Inebriated or not, Shyamalan saw something he liked. One month later, he was on the set of Split (in a role that Joaquin Phoenix was originally set to play, but dropped out of at the last minute).

8. He admires Samuel L. Jackson's no-nonsense attitude.

While promoting Glass, McAvoy participated in a lot of press events with Samuel L. Jackson, and was impressed by what he saw. "I saw examples of what I might be able to do when I got the balls he’s got,” McAvoy said. "That guy does not suffer fools, which is a positive quality. If he gets any kind of question that is in any way not thought out properly, he just drops the F-bomb and is like, ‘What are you talking about? What? What?’ He calls out [the journalist] so hard, and it’s the funniest thing."

9. He credits his success to a lot of luck.

When asked about the secret to his success, McAvoy doesn't mince words: "I got lucky," he told The Talks. "I got so f***ing lucky that I fell into the lap of a director when I was 16 and he gave me a part in a film and my horizons immediately exploded wide with all the weird people in it and all these crazy f***ing actors and directors and artistic people who were from all over the world. Through that one job I met people from England, I met people from America, and I met people from all over the place with challenging points of view and sympathetic points of view to mine. And then I went to a youth theater for six months as well, and that expanded my mind massively. It gave me so much more confidence to find out who I was and not be afraid of who I was simply because I’m in a scenario that I don’t understand ... I got really lucky. I got really, really lucky. It’s been a good ride for me."

Game of Thrones Star Sophie Turner Opened Up About Her Struggles With Depression

Helen Sloan, HBO
Helen Sloan, HBO

Playing one of the main characters on the most popular show currently on television isn't always as glamorous as it seems. Sometimes, the pressures of fame can be too much. Sophie Turner realized this while playing Sansa Stark on Game of Thrones, and has recently revealed how being in the public eye took a toll on her mental health.

Turner took on the role of Sansa Stark in 2011, when she was just a teenager, and she quickly became a household name. Now, at 23, she's come forward to Dr. Phil on his podcast Phil in the Blanks to explain how negative comments on social media affected her self-image and mental health.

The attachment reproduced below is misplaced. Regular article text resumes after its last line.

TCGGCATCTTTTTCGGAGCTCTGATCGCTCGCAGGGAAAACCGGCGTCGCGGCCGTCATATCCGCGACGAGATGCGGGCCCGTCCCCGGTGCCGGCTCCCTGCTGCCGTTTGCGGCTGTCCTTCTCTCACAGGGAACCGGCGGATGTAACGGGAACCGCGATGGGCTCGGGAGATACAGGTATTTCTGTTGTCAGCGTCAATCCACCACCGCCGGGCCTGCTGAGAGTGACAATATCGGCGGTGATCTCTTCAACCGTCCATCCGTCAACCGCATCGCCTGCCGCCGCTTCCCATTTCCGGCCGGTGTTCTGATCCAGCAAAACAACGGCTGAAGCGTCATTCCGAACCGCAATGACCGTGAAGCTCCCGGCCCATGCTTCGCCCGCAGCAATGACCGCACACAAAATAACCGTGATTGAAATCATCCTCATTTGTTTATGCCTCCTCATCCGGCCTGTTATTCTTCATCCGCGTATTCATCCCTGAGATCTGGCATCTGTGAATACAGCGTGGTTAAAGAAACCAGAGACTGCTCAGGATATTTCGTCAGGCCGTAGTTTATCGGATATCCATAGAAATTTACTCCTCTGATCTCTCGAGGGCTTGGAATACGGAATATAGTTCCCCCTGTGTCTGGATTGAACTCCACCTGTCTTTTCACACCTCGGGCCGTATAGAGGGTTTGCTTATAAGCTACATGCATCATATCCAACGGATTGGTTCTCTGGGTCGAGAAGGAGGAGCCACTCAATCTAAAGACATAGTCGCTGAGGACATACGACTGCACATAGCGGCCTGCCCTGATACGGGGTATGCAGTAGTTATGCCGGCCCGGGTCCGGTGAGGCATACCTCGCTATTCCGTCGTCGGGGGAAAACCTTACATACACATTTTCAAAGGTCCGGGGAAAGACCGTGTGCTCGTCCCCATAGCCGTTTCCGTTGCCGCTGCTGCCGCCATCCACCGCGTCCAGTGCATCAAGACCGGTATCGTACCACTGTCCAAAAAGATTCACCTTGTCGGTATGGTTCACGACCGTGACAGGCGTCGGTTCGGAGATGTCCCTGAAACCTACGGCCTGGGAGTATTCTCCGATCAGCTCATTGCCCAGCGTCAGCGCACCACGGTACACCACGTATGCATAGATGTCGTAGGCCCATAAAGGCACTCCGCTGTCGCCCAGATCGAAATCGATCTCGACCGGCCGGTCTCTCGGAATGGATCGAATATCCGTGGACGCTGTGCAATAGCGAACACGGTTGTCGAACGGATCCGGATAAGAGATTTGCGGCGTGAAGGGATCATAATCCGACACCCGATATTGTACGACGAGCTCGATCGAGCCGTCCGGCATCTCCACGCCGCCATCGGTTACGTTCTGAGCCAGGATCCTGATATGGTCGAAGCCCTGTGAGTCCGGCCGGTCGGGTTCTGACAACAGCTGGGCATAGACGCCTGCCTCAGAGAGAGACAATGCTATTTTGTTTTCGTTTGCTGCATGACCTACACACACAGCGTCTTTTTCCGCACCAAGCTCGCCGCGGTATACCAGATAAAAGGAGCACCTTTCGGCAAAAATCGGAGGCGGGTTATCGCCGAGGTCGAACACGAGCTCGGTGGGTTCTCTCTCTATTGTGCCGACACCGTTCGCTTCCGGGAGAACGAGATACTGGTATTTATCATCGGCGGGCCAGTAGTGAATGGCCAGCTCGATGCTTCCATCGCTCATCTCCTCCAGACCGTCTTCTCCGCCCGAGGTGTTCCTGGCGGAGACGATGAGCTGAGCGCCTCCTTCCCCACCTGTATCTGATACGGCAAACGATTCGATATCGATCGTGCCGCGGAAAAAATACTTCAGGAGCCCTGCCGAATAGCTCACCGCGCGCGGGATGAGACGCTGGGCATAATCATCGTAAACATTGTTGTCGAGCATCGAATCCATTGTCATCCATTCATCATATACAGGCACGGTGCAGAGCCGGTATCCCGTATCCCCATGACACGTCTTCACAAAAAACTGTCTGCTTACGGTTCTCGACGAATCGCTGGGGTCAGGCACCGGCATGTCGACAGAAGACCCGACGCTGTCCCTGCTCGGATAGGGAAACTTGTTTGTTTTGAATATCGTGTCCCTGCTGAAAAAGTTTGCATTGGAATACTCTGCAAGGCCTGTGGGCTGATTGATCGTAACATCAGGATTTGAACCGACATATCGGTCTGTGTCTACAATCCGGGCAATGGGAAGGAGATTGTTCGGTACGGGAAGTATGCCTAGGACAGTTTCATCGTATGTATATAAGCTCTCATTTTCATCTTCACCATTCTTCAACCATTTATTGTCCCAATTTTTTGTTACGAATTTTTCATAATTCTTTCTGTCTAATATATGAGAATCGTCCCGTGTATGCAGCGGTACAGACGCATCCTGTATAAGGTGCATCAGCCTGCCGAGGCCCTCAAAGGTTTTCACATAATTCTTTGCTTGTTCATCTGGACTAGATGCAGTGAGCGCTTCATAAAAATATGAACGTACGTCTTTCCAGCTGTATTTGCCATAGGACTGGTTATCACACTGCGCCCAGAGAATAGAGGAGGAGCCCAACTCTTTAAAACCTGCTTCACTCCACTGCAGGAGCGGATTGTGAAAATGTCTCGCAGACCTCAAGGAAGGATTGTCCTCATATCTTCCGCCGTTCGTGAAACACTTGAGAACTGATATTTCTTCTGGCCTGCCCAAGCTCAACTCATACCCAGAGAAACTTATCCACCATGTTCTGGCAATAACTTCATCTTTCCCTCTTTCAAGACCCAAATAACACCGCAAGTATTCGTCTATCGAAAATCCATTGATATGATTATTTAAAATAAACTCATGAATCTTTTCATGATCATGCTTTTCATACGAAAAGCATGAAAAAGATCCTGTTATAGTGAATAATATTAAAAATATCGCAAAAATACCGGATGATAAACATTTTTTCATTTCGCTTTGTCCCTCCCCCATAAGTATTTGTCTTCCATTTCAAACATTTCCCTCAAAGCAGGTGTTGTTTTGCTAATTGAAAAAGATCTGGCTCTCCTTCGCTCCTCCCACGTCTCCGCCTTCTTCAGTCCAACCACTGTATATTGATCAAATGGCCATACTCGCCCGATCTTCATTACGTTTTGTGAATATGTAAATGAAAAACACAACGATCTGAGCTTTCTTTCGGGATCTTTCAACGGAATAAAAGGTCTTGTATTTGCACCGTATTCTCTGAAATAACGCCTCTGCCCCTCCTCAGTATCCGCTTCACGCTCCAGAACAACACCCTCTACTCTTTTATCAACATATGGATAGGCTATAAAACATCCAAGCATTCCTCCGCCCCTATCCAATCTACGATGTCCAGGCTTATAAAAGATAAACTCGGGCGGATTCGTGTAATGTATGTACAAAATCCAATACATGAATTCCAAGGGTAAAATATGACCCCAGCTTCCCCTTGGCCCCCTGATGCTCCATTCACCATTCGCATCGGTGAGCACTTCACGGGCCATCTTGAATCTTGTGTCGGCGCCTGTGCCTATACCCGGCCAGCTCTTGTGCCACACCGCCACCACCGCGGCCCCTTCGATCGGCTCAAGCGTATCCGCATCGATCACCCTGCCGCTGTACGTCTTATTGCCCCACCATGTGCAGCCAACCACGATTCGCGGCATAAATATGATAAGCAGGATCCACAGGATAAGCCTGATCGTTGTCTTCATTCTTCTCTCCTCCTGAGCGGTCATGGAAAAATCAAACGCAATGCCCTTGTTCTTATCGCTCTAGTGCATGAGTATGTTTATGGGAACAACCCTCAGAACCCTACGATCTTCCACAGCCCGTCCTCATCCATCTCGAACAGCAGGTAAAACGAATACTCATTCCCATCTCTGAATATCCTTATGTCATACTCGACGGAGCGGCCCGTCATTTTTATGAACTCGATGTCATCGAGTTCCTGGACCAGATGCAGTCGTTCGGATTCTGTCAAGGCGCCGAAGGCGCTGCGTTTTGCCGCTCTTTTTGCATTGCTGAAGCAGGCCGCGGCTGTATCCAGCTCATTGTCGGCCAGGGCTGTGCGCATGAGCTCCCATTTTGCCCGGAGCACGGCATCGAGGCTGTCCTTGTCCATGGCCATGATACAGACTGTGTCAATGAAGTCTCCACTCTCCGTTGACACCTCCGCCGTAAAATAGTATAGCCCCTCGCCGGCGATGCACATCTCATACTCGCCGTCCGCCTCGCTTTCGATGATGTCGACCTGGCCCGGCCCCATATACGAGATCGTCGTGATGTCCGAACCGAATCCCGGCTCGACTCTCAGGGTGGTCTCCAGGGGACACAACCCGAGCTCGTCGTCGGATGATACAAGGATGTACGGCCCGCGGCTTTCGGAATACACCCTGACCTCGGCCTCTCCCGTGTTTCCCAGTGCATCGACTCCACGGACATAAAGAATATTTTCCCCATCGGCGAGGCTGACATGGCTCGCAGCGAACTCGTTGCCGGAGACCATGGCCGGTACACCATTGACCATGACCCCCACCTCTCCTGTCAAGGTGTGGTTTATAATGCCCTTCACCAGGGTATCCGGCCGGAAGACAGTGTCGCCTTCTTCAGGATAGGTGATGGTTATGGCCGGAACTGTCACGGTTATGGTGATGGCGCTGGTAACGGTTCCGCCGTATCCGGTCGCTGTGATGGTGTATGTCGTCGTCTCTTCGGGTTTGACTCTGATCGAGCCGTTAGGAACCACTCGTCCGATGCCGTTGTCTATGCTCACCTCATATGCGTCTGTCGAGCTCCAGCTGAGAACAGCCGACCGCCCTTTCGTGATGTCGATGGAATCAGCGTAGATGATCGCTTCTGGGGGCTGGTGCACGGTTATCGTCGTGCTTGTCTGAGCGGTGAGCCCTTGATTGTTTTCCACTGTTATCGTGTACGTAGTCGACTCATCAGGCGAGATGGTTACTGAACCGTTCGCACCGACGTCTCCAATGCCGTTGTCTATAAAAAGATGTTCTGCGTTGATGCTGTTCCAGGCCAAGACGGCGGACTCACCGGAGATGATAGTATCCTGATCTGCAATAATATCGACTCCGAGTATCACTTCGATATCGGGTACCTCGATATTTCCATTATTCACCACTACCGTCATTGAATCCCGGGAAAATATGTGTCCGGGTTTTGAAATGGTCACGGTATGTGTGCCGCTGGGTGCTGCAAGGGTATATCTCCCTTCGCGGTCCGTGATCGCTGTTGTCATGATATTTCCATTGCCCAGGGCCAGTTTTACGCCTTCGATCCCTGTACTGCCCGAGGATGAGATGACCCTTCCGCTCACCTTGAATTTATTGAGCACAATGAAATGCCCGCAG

"I would just believe it. I would say, ‘Yeah, I am spotty. I am fat. I am a bad actress.' I would just believe it," Turned explained. "I would get [the costume department] to tighten my corset a lot. I just got very, very self-conscious."

Later on, these feelings led to major depression. Turner developed a sense of isolation after she realized that all of her friends and family were going off to colleege while she was pursuing a sometimes-lonely acting career.

"I had no motivation to do anything or go out. Even with my best friends, I wouldn't want to see them, I wouldn't want to go out and eat with them," Turner explained. "I just would cry and cry and cry over just getting changed and putting on clothes and be like, 'I can't do this. I can't go outside. I have nothing that I want to do.'"

The feelings of depression stayed with Turner for most of the time she was filming Game of Thrones, and it's a battle she's still fighting. "I've suffered with my depression for five or six years now. The biggest challenge for me is getting out of bed and getting out of the house. Learning to love yourself is the biggest challenge," she continued.

The actress shared that she goes to a therapist and takes medication for her depression—two things that have helped her feel better.

Between Game of Thrones ending and planning her wedding to fiancé Joe Jonas, Turner may not have the time to take on many new acting roles in the near future. However, we'll continue to see her as Sansa Stark in the final season of Game of Thrones, and as Jean Grey in Dark Phoenix, which hits theaters on June 7.

[h/t: E! News]